Whilst Sophie later reported "I blame the lady entirely", she also reported that “Martin looked very white and exhausted" at this point. I emerged even whiter than before and the black leggings that were white with congealed snow from this and other incidents were now torn as well. A bang on the head and an extremely sore shoulder from its being used as an 'accessory ski' added to my discomfort. However, I managed to continue the manic performance but failed to catch Ken, who was just leaving the third checkpoint as I arrived.

My CSM kit

An early shot before I became
a blur of whiteness

Despite my woes, I managed a quick stop and was off on the long 18km fourth section before Sophie, Tim, Helen and Linda could arrive to discourage me. After some initial sharp breezes
and drifting snow, this section was to be a delight, the wonderful glide that I had enjoyed all day had not deserted my skis, despite all their adventures and the lack of rewaxing. There were now only a few people around, mostly moving at the same 8kph pace, and it was fairly flat - I could cope with these hills! There were in fact a number of lovely wide, gentle downhill stretches in this lovely area of undulating farm tracks and woodland paths.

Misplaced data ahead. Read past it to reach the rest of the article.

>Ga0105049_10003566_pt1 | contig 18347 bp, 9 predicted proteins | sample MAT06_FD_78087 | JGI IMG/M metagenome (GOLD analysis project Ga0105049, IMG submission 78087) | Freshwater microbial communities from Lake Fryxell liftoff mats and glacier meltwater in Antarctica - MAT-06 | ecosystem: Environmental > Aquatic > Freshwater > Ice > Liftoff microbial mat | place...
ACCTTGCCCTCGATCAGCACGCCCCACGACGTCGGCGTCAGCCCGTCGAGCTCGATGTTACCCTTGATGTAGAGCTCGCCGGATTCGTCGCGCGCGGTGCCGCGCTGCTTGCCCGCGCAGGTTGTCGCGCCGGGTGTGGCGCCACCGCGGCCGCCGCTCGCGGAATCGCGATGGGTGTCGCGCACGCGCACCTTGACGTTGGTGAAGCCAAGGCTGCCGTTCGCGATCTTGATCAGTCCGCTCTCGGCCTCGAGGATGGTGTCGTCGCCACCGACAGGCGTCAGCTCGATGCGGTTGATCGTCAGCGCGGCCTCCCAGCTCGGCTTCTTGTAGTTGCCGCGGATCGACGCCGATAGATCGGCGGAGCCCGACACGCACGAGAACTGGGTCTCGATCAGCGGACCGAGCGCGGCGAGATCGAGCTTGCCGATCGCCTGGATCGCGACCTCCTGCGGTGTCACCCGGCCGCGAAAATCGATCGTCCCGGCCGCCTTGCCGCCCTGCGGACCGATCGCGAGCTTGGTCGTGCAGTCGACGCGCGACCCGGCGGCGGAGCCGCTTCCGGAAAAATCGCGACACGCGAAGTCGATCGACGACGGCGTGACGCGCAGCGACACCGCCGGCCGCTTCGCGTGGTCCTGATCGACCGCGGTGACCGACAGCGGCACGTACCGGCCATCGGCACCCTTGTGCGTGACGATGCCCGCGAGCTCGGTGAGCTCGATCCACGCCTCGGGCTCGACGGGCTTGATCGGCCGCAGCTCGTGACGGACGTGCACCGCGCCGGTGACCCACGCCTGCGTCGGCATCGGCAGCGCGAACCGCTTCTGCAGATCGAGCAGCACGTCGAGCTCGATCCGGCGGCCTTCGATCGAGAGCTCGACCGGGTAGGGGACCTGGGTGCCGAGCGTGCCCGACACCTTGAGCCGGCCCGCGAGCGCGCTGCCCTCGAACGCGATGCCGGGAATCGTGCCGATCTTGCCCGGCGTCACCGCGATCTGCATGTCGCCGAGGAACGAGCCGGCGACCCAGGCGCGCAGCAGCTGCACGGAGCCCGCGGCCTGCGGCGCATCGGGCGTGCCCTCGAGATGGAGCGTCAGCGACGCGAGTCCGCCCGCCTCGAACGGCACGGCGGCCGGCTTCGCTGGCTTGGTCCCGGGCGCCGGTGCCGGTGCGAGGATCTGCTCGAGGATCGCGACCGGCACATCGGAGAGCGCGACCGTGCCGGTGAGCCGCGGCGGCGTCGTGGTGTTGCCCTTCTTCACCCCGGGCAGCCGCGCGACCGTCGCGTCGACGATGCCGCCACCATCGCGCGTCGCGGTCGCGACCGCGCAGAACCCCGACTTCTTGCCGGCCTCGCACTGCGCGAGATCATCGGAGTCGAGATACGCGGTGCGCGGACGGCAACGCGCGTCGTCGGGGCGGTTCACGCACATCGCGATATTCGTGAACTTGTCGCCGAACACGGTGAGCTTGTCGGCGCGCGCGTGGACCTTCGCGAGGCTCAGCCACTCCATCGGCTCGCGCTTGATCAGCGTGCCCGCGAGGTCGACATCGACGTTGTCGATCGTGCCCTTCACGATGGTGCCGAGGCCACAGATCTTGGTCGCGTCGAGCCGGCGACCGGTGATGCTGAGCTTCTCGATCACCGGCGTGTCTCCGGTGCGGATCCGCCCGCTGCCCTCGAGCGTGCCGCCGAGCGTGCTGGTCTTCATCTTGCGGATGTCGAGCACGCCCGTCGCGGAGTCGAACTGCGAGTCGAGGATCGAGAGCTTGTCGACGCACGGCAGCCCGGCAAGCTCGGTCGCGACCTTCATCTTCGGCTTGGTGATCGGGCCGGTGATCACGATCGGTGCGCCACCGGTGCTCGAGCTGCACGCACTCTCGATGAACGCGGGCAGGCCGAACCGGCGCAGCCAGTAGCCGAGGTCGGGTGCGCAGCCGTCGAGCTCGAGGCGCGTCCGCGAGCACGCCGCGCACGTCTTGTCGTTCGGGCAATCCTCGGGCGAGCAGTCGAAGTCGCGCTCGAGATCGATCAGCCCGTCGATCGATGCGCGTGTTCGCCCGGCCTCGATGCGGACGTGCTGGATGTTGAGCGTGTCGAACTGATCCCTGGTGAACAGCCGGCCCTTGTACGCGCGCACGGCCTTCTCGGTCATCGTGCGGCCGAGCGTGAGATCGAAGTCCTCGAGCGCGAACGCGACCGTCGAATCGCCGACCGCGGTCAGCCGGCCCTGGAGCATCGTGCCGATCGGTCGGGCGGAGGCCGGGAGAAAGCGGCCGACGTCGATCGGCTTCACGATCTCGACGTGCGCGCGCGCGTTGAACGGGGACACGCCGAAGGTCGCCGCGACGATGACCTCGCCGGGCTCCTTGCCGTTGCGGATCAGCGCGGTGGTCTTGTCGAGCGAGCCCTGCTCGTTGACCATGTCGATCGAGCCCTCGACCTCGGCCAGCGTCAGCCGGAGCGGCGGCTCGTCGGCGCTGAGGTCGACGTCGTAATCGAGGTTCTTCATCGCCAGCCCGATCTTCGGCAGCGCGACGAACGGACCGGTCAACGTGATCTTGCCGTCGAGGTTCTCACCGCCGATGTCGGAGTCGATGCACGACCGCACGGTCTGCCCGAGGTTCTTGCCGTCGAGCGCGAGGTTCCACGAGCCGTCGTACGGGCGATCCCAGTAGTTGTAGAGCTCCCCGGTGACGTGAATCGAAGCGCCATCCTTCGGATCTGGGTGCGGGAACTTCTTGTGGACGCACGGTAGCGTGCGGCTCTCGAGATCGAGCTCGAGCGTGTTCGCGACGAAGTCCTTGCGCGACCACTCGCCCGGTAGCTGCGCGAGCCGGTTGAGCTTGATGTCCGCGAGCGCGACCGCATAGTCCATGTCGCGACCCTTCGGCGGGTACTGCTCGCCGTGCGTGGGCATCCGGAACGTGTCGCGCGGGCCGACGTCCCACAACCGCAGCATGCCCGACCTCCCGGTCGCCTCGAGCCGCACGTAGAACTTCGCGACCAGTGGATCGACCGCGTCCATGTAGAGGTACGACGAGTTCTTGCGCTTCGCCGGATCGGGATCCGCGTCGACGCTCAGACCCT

My favourite trail - route 3,  'Burma Road'
This scenery in Gatineau Park is typical of that on the CSM route
At 3.40pm I finally arrived at the fourth checkpoint, only 20 minutes behind Ken, who himself had missed the strictly timed cut off for the last section by only about 5 minutes. If only he had started on time at 8 o clock.... 
Back at Montebello, after hot baths and long pots of tea, the group was soon reminiscing the day’s exploits at a local hostelry. Ken and I were both pleased with our 58km days, but Ken would really like to have 'bagged' all 5 of today's sections. 
So my tally for the two days was beyond my 5-section target and expectation, being 6 sections and a total of over 95km, which is not much less than my total cross-country skiing experience prior to this trip. I am delighted with my silver medal. 
The group completed 31 sections - an average of 4.43 each – not quite up to last year's average, but everyone enjoyed their skiing and had a great time. 
And so ended my first CSM. But I’ll be back next year and I would commend this mid-winter break to anyone, especially those not averse to a little healthy exercise or with friends in the Ottawa area. For more details, see the CSM web site. I think next year’s event is on 12/13 February. I suggest going a week earlier to get a bit of practice in Gatineau Park, where there are around 200km of cross-country skiing trails, of varying difficulty, set in pleasant undulating woodland on an escarpment high above the Ottawa River. Flights are about £350 and information about Ottawa is widely available on the web. And there are culinary delights. Ski hire is easy and cheap and there are also some shortish downhill slopes …………….if you like that sort of thing. 

Martin Banfield
February 2004